146 | | Cinema Journal 51 No. 1 Fall 2011 popular culture as a space of conflict and negotiation. John G. Cawelti’s afterword to Reframing 9/11 credits the preceding chapters as “a vital part of that ongoing work” to “understand the ways in which dominant discourses prevail and alternative voices can be heard.”11 Alex Evans, in the same volume, suggests a metaphor closer to the combat zone than the negotiating table: a territory riddled with fault lines that create cracks in hegemonic meaning. “There are political battles of reading,” he proposes, adding, “I suspect they are so often so ferocious because it is realized that this is one very promising place where cultural change may happen.”12 To map that minefield of conflict, interaction, and negotiation—the relationship between “9/11,” the “war on terror,” and popular culture, over a ten-year period—is well beyond the scope of this In Focus. Rather, this collection of six short essays has a more modest purpose: to examine closely a series of case studies from the science fiction and thriller genres (and from the overlap between those categories), across both film and television (again, with a significant overlap in texts like Terminator: The Sarah Connor Chronicles), in the context of the September 11 attacks and their sociopolitical legacy.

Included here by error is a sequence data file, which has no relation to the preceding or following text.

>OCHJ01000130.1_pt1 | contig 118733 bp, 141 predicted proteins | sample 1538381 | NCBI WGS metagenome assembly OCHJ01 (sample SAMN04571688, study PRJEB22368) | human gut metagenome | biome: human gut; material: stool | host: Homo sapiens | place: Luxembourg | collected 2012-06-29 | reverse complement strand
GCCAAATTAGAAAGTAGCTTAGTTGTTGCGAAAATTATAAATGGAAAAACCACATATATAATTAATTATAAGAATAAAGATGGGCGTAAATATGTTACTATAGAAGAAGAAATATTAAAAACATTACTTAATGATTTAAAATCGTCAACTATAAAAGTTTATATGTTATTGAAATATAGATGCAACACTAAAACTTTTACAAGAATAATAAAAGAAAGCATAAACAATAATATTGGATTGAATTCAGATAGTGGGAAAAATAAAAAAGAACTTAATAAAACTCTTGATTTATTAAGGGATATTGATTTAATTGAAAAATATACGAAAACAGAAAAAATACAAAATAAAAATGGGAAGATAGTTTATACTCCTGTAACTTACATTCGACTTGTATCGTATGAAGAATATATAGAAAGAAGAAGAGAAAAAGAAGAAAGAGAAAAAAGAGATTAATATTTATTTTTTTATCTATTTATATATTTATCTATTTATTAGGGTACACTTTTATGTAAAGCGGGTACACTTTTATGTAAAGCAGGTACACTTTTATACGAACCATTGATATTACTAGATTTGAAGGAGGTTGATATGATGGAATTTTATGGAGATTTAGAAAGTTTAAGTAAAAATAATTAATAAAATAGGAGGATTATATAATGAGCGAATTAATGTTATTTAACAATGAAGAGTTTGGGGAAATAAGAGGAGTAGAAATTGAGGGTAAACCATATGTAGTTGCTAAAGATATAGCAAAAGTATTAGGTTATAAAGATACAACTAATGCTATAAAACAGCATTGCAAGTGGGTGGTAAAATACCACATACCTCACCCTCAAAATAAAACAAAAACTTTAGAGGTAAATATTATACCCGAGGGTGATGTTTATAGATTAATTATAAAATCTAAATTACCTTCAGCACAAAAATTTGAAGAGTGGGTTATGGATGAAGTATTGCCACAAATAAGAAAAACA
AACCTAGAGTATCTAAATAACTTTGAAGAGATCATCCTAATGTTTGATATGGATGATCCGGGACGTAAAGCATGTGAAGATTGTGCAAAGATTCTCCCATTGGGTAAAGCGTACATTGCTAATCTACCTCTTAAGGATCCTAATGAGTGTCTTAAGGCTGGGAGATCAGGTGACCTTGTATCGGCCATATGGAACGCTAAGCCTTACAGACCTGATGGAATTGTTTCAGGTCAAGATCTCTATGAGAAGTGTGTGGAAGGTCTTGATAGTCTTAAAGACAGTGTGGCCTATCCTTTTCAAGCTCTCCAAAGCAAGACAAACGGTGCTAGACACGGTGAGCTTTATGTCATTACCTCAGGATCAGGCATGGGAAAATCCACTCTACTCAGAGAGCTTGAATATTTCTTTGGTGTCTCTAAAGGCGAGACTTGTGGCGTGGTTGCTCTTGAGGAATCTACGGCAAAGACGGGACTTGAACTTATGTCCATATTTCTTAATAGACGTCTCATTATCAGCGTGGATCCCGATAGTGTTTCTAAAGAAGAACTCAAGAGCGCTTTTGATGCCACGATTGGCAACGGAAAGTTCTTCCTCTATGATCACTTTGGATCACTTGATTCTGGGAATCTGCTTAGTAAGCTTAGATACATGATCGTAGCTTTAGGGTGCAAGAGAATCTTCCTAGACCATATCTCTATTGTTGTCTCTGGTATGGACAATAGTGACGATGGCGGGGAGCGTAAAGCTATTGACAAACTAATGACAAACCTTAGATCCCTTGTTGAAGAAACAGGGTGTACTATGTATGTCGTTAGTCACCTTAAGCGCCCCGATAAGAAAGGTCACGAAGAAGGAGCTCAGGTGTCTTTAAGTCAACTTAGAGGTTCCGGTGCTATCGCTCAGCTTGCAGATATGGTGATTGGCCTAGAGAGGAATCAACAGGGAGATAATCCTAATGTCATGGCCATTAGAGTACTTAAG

These essays are short, targeted bursts, carefully aimed and tightly focused.

Through close analysis of individual texts, they offer a provocative engagement with the broader issues raised above. Derek Johnson’s study of 24 (Fox, 2001–2010) refuses any easy answers—that the show is a reflection of post-9/11 anxieties, a product of conservative media, or, indeed, an influence on attitudes toward terror and torture— recommending instead that we “recognize a host of interrelated social, industrial, and historical phenomena in which culture emerges.” Bob Rehak, similarly, identifies a matrix of factors that shaped the reimagined ending of Watchmen (Zack Snyder, 2009).

Like Watchmen itself, Rehak’s conclusion remains open to multiple possibilities, rather than closing down the interpretive options.